Staying On Track With Your Career

Unexpected developments, like COVID-19, can make you feel like you've lost your way. Here we discuss the two steps that students and postdocs should take to get back on track with their training and career goals.

Skills to help you to stay on track

We often encourage students and postdocs to take two professional steps whenever a significant development either advances or interrupts their previous plans. This isn't just good advice in the face of COVID, but for any situation, from winning a fellowship to your PI departing unexpectedly. Our recommended two steps are to:

  1. Create, review and/or revise your (training/career) plan, and
  2. Gain explicit buy-in from your PI on your goals and process, if possible.  

To address the first issue, the training/career plan, we scheduled a How to Plan for Success During COVID and Beyond Workshop (registration now closed). If you missed it and need help wit your training/career plan, you can book an appointment with us!

So let's turn to the second point: how to approach and get buy-in from your PI. In counseling appointments and from what you've been telling us in recent Student/Postdoc Pulse Surveys, we note that many of you were trying to gauge what a reasonable level of productivity could be during a pandemic based on your specific personal and professional factors, and had questions about how to approach your PI for their support in staying on track.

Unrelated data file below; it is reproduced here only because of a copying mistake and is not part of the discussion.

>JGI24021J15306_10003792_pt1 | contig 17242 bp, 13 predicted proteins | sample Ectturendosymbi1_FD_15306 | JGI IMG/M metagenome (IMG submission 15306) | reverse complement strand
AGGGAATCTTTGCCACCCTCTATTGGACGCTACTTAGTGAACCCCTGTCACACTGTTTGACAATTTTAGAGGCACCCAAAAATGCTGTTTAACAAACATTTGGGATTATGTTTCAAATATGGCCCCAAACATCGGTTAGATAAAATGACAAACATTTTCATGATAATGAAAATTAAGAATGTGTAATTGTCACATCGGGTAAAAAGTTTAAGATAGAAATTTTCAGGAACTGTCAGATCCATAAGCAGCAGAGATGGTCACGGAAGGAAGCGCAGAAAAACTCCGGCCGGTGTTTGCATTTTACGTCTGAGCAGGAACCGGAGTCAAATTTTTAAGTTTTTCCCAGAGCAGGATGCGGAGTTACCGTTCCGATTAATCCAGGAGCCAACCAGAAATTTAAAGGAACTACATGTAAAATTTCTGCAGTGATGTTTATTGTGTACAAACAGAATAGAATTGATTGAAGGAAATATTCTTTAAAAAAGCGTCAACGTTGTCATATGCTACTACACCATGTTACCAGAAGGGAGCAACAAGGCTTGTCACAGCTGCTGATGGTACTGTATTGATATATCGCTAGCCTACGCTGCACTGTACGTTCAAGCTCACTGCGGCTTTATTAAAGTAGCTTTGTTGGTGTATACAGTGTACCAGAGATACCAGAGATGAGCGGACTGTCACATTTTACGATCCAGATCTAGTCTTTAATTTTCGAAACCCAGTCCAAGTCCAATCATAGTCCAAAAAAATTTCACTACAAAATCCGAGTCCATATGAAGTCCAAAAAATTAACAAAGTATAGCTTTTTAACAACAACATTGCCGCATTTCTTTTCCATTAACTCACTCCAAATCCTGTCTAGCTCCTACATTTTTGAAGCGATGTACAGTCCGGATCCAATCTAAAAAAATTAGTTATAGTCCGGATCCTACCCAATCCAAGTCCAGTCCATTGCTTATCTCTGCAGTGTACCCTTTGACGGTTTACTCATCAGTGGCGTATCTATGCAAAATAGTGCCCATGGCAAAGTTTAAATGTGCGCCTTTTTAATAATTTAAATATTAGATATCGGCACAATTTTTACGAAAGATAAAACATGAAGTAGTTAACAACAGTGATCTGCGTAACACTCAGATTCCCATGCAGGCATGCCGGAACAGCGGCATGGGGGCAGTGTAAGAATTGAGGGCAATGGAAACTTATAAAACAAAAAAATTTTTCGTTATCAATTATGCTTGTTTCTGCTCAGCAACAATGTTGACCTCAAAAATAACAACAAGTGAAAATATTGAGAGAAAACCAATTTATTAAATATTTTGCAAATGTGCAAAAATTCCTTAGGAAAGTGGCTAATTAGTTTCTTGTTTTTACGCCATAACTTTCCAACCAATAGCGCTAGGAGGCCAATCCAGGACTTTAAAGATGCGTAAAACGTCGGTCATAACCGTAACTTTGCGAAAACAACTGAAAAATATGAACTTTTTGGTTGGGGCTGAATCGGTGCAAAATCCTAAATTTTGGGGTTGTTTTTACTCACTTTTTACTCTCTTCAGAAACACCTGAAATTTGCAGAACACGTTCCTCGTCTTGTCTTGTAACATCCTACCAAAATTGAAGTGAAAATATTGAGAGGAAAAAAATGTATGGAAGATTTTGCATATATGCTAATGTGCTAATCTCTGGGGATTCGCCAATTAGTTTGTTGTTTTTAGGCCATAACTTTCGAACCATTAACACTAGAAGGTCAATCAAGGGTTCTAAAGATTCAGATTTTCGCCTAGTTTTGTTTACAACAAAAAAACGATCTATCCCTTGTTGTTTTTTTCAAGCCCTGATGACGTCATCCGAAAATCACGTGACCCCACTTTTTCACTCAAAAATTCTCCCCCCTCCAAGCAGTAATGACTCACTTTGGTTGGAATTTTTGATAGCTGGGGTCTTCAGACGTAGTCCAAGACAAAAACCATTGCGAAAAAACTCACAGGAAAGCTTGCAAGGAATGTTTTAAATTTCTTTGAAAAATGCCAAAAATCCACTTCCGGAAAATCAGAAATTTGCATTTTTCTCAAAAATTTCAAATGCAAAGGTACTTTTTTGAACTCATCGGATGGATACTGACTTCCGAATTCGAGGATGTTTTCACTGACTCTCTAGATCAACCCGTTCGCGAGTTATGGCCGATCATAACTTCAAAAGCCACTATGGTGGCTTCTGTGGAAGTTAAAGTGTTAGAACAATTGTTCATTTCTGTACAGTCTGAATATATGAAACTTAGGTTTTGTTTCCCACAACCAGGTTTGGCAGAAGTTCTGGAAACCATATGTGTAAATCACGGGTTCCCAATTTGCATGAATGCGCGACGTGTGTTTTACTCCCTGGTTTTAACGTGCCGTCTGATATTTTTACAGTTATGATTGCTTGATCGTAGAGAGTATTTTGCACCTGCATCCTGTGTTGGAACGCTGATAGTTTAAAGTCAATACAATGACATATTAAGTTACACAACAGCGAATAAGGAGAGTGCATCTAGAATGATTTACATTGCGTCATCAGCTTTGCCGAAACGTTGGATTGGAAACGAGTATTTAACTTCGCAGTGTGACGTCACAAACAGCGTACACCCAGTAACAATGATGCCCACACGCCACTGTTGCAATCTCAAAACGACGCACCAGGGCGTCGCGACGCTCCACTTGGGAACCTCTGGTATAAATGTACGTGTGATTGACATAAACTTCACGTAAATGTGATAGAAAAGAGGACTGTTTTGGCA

Why can discussing your training/career goals with your PI seem challenging?

career conversation image
     Slide 1: Why is Your ‘Career Conversation’ a ‘Negotiation’ With Your PI?. Click here for the written text of this slide

There are several reasons you may have questions about how to have this conversation with your PI:

  • You may feel you have not received clear signals from your PI that they would be open to having this conversation. (Sometimes this is a 'missed connection' - your PI may equally feel that they have been consistently sending signals that they are approachable).
  • You may not feel skilled in initiating or conducting a conversation/negotiation in general or be unsure of the professional etiquette to navigate this interaction.  Factor in the power differential between the two of you, and it may feel like the stakes are too high to 'get it wrong'.

Another reason this conversation may feel complicated is due to the fact that for many of you, talking to your PI is simultaneously:

  • a 'career conversation' with your mentor (who is interested in your development goals),
  • a 'training conversation' with your instructor (who is concerned with your education in the lab), and
  • a 'negotiation' with your supervisor (who is also responsible for taking the lab's productivity goals into consideration when making decisions). 

If these were separate individuals, your approach to these conversations, the level of candor you might display, and what you might expect from someone in the role might be quite different. Since your PI embodies all of these roles, we encourage you to view and engage discussions about your training and career goals/plans as both a conversation and a negotiation.  The following approach is one strategy to prepare and engage in a conversation professionally.  This preparation can help identify concerns, the type of support you will need as you navigate your training, and touchstones to keep the conversation on track.